Kit Name: M60A2 Main Battle Tank “Starship” Early
Kit Number: 35238
Manufacturer: AFV Club
The M60A2 was developed during the mid-sixties. The vehicle was designed to fire anti-tank missiles and traditional rounds. The M60A2 was ordered by the Army while still in development in 1966 and was deployed to Europe in 1973. Nicknamed “Starship” due to the unique turret design, the M60A2 suffered from advanced technology that was not fully developed, undependable and difficult to maintain. The missile system was expensive and unreliable and the combustible casing of the shot ammo did not fully disintegrate causing issues when firing multiple rounds in a short period of time. Production ceased in 1975 and the M60A2 was fazed out of service by 1980. For those that want to know more about this interesting MBT, SABOT Publications have two excellent volumes on the Starship.
The M60A2 Early version from AFV Club is their third release of an M60 variant, following on the heals of the highly regarded M60A1 (AF35060) and the M60A2 Late (AF35230) kits.
Upon opening the box I found 12 spures of styrene in green plastic,
The lower hull,
And two sprues of clear parts.
This new offering is made up of sprues from the first two kits. The only new items are the rubber band track, decals and turned aluminum barrel.
The kit comes with a sprue of individual link track to make up the spare track,
This sprue comes from AFV Clubs excellent T-142 track set (AF 35010). The remaining items include the soft plastic mantlet covers, o-rings for the road wheels and idlers, tubing for the search light wire and thread for the tow cable.
The high gloss black and white instruction book has 20 pages of directions. The instructions are good but a reference should be at hand to get several small items properly placed.
The last page displays the markings and colors for two vehicles.
Last but not least is a print of the box art.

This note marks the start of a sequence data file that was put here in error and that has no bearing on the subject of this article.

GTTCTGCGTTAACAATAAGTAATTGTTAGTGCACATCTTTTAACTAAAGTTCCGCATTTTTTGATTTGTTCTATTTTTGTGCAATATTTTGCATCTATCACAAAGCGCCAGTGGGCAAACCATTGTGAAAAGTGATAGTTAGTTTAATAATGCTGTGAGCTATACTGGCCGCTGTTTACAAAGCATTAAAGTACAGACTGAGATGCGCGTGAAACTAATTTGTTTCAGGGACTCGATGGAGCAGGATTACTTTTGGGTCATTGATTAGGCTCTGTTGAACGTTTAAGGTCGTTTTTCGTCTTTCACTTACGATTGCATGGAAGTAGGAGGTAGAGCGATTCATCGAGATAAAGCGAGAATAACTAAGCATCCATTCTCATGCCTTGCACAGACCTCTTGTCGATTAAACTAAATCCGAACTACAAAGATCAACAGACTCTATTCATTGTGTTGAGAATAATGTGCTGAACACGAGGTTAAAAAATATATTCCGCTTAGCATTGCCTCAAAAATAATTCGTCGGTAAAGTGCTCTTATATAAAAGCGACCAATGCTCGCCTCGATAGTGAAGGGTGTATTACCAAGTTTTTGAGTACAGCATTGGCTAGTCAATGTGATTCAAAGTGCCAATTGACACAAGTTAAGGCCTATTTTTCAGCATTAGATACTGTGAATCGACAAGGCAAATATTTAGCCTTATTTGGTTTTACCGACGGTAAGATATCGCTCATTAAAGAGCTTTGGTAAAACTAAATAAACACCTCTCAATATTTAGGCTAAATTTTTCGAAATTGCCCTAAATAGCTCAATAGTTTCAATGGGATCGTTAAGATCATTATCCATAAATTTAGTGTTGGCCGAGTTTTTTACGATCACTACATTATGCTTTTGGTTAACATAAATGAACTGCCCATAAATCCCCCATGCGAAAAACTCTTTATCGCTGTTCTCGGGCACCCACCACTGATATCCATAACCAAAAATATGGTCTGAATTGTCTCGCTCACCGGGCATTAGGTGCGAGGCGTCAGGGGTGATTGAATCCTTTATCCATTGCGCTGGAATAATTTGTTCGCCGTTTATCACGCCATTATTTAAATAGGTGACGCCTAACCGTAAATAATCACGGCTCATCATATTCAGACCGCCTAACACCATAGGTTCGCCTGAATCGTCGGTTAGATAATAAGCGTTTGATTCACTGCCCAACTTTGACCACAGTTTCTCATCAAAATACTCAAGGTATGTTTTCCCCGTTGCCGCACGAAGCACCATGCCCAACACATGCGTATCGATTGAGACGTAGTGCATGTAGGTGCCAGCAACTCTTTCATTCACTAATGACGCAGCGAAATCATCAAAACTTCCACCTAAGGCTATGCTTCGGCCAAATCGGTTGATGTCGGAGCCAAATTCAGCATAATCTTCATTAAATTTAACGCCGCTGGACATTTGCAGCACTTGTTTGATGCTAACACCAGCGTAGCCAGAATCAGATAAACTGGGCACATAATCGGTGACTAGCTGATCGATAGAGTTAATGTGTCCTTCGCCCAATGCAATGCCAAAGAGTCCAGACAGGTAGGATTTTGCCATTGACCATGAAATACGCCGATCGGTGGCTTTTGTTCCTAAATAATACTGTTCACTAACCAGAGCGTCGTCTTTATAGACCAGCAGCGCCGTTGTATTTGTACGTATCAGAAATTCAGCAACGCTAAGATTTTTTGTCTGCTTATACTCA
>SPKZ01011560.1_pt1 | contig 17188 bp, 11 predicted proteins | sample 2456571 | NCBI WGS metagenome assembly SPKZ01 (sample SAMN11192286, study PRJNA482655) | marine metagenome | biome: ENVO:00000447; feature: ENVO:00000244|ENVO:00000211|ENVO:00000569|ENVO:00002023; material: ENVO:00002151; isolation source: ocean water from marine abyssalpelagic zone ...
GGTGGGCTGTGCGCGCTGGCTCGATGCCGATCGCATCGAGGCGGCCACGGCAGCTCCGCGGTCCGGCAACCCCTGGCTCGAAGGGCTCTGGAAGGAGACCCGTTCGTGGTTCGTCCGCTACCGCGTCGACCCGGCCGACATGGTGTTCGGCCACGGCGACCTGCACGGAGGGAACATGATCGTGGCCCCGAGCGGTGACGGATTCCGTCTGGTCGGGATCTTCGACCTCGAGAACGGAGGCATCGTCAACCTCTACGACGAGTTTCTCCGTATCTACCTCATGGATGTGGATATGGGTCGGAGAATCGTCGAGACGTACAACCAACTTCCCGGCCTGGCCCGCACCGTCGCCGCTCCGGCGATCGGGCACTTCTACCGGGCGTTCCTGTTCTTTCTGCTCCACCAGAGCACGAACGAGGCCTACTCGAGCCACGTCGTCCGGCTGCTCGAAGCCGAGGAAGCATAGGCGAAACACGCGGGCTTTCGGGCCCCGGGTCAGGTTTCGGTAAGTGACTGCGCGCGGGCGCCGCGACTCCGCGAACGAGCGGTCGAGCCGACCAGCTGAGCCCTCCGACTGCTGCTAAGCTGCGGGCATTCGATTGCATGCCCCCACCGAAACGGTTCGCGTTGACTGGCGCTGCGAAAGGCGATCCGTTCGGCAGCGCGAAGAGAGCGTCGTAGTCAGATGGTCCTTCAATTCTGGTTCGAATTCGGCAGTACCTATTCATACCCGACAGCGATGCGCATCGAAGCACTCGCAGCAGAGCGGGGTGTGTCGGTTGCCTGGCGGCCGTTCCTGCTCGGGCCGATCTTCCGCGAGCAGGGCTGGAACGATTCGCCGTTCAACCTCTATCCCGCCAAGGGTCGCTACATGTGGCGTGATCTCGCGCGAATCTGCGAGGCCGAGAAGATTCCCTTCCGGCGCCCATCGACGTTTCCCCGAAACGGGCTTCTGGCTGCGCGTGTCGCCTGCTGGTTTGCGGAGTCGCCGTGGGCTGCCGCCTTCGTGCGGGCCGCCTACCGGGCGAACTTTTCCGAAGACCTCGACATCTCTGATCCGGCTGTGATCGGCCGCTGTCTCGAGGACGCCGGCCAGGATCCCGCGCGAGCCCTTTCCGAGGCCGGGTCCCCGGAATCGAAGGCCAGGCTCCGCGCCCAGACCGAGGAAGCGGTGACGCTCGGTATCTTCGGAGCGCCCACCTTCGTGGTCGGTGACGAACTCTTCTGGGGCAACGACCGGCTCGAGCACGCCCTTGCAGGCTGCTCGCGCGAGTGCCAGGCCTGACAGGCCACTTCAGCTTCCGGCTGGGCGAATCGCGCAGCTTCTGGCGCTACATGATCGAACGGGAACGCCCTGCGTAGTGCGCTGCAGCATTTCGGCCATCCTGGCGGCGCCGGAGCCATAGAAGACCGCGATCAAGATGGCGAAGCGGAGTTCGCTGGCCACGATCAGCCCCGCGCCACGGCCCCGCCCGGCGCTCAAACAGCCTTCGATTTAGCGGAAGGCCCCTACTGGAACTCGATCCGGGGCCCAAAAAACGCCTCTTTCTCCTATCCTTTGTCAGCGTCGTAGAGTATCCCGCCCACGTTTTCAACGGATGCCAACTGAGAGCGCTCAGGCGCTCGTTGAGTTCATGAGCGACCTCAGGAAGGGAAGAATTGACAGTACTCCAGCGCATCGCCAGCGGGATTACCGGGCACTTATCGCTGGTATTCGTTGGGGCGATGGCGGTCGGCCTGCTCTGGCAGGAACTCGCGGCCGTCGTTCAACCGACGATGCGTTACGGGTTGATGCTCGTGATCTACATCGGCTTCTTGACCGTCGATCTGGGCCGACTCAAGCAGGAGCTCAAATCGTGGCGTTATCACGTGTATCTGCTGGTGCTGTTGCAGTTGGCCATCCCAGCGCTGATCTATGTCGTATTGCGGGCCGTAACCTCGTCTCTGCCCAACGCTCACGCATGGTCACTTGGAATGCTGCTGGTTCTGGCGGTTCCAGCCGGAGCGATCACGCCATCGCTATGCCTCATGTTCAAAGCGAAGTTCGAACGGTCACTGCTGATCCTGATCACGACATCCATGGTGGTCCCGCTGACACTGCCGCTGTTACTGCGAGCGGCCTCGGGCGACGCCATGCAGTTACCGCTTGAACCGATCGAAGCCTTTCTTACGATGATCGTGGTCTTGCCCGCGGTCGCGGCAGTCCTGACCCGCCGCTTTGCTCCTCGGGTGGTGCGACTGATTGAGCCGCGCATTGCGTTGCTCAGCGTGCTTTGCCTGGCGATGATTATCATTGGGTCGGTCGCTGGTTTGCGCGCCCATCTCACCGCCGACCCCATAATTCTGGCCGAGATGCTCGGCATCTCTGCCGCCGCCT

An examination of the sprues reveals exceptional detail and a great many small detail parts. The sample I received had flash on numerous parts which surprised me given the molds are only a few years old.
AFV Club starts us off by building up the lower hull and suspension detail in steps one through four.
By the time you complete step four you will have a finished lower hull.
The detail, as you can see, is great and everything goes together well.
NOTE: Before attempting to insert the torsion bars you will need to sand out the holes. I did not glue the bars to the hull until I was near completion. I have found that the joints can break from handling when glued so I wait until the end.
Steps 5 & 6
Here you assemble road wheels/idlers/drive sprockets/return rollers. The road wheels/idlers utilize a small “O” ring instead of polycaps to achieve workable road wheels.
This is helpful when I paint. Neither the drive sprockets nor the return rollers are workable.
In step six you attached the wheels/sprockets, rollers and idlers. I added the rubber band track as well. The pins provided to close the loop is a fine idea. This can be a bit finicky to get sorted but great when in place.
Steps 7 through 9
Build up of the drivers station begins with step 7. Foot and hand controls, drivers seat, fire extinguisher and other small detail is added to the lower hull interior.